FORT BELVOIR, Va. — Over 80 chaplains, religious affairs specialists, and Army Civilians, including directors of religious education, attended the first-ever U.S. Army Chaplain Corps Strategic Communication Workshop at the National Museum of the United States Army at Fort Belvoir, Va., April 12.
The purpose of the event was to motivate and equip rising Chaplain Corps leaders to communicate in ways that facilitate "Investing in People, Connecting them in Spirit, and Cultivating Community," in order to build spiritual readiness in the Army’s People.
The theme of the workshop was "Being a Corps: Serving with a Shared Strategic Purpose and Message."
Chaplain (Major General) Thomas Solhjem, U.S. Army Chief of Chaplains, challenged the participants to work together with colleagues to enhance and operationalize the Corps' sense of shared strategic purpose and messaging in order to enhance its ability to build Army spiritual readiness.
“How can we be better integrated with one another in our Corps, and provide better mutual support to one another as we ‘Care for the Soul of the Army’?” Solhjem asked. “Having a shared strategic purpose and message is an important way to help make that happen.”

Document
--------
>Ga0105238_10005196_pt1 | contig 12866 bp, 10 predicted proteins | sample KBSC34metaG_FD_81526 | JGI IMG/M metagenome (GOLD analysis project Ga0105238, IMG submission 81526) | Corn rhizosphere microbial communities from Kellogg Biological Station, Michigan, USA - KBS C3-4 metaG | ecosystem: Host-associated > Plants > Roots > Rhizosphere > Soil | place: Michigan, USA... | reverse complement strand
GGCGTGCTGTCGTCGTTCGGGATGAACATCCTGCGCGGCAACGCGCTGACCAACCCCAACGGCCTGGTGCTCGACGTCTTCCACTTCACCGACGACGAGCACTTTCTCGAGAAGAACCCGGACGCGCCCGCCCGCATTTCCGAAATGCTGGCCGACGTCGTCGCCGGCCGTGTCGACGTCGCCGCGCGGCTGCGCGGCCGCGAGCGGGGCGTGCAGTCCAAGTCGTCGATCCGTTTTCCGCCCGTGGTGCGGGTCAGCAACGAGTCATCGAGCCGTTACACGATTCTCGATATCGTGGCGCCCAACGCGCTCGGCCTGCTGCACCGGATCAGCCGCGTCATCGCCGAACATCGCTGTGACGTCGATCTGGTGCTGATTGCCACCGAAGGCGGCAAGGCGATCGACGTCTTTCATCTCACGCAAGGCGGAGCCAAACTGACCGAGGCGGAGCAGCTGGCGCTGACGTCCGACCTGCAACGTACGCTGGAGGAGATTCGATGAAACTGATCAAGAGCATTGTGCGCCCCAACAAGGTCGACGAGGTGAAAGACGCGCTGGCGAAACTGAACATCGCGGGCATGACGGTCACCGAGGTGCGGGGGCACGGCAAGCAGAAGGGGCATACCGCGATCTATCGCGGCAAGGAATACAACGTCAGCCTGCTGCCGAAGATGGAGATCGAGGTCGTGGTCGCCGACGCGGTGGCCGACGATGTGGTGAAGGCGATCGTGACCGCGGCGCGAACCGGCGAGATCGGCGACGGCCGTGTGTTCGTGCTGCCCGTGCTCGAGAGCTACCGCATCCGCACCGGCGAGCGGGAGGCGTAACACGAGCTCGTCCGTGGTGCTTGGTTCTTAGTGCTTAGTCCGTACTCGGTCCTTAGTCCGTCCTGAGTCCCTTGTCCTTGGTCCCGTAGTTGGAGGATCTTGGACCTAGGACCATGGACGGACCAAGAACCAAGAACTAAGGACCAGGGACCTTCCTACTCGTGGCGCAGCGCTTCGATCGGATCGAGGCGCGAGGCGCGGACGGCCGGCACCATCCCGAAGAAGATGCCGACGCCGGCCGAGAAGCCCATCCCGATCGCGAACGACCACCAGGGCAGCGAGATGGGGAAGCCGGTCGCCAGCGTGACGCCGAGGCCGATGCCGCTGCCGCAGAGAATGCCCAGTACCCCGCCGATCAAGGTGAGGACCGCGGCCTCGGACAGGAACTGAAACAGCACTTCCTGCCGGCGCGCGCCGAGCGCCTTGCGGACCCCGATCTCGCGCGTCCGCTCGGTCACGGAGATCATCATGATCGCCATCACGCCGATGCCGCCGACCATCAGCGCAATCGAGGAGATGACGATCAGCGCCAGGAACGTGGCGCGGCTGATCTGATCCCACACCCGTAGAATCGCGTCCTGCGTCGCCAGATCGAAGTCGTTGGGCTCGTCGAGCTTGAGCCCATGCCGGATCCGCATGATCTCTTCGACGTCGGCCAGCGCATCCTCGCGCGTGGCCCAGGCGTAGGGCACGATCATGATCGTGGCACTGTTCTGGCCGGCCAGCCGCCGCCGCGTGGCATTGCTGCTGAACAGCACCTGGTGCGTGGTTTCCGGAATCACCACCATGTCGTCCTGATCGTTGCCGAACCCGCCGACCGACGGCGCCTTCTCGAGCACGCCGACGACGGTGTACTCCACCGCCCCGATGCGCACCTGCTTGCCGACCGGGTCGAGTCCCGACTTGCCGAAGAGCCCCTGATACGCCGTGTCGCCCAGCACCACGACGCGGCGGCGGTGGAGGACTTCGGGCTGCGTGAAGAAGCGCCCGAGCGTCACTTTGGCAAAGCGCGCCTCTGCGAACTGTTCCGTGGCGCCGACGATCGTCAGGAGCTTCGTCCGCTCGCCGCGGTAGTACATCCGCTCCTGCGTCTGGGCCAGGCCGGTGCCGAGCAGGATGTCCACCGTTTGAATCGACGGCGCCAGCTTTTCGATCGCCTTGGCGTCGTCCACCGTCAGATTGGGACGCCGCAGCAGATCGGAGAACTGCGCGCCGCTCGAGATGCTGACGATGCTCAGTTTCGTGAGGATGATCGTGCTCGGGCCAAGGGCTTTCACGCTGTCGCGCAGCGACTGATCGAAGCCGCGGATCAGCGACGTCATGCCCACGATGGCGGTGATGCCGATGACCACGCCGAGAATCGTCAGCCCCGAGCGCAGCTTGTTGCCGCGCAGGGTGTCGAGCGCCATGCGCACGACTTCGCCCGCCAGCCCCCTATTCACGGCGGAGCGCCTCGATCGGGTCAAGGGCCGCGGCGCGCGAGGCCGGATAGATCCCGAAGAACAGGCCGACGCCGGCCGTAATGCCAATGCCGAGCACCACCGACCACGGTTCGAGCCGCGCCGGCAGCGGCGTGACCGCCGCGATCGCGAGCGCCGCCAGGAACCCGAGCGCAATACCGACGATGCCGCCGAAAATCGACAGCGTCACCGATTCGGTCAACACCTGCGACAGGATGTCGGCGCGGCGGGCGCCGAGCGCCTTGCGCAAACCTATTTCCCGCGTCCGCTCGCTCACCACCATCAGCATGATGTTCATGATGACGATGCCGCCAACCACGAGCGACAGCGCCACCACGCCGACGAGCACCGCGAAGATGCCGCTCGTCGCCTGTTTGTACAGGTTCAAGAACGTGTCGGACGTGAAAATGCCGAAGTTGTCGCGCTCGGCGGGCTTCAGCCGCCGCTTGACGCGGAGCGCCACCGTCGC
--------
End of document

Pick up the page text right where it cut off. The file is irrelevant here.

Retired Army General Vincent Brooks inspired the workshop participants with strategic communication lessons and application steps he gleaned from his experience at the very highest levels of Army and Joint Force command.
“When do you communicate? What do you communicate, and to whom?” Brooks asked. “Please think those things through. If you're not thoughtful about these three things, then you're likely to have a communication error.”
Retired Army Major General Christopher McPadden, challenged the workshop participants about "Imagining the Chaplain Corps as a Globally Integrated Joint Force." He based his message on his experience as the former Director of Strategy, Planning, and Policy in the Army G-3/5/7, where he worked on integrating the Army with the other military branches.
“When you want to clearly communicate the strategic message, you have to clarify it, own it, and do it,” McPadden said.
Lt. Col. Charles “Kip” Patterson, Director of Public Affairs and Communication Strategy, Defense Information School, introduced a simple model to develop a communication plan that supports command objectives, using research, planning, implementation and evaluation.
“Communications planning allows us to develop programs that nest within the commander’s intent and lines of effort, and advance them, by changing what people know, feel, and do,” Patterson said. “To do this, we need to apply a methodical approach that employs extensive research and planning to help us arrive at strategies and tactics that will enable us to achieve our objectives.”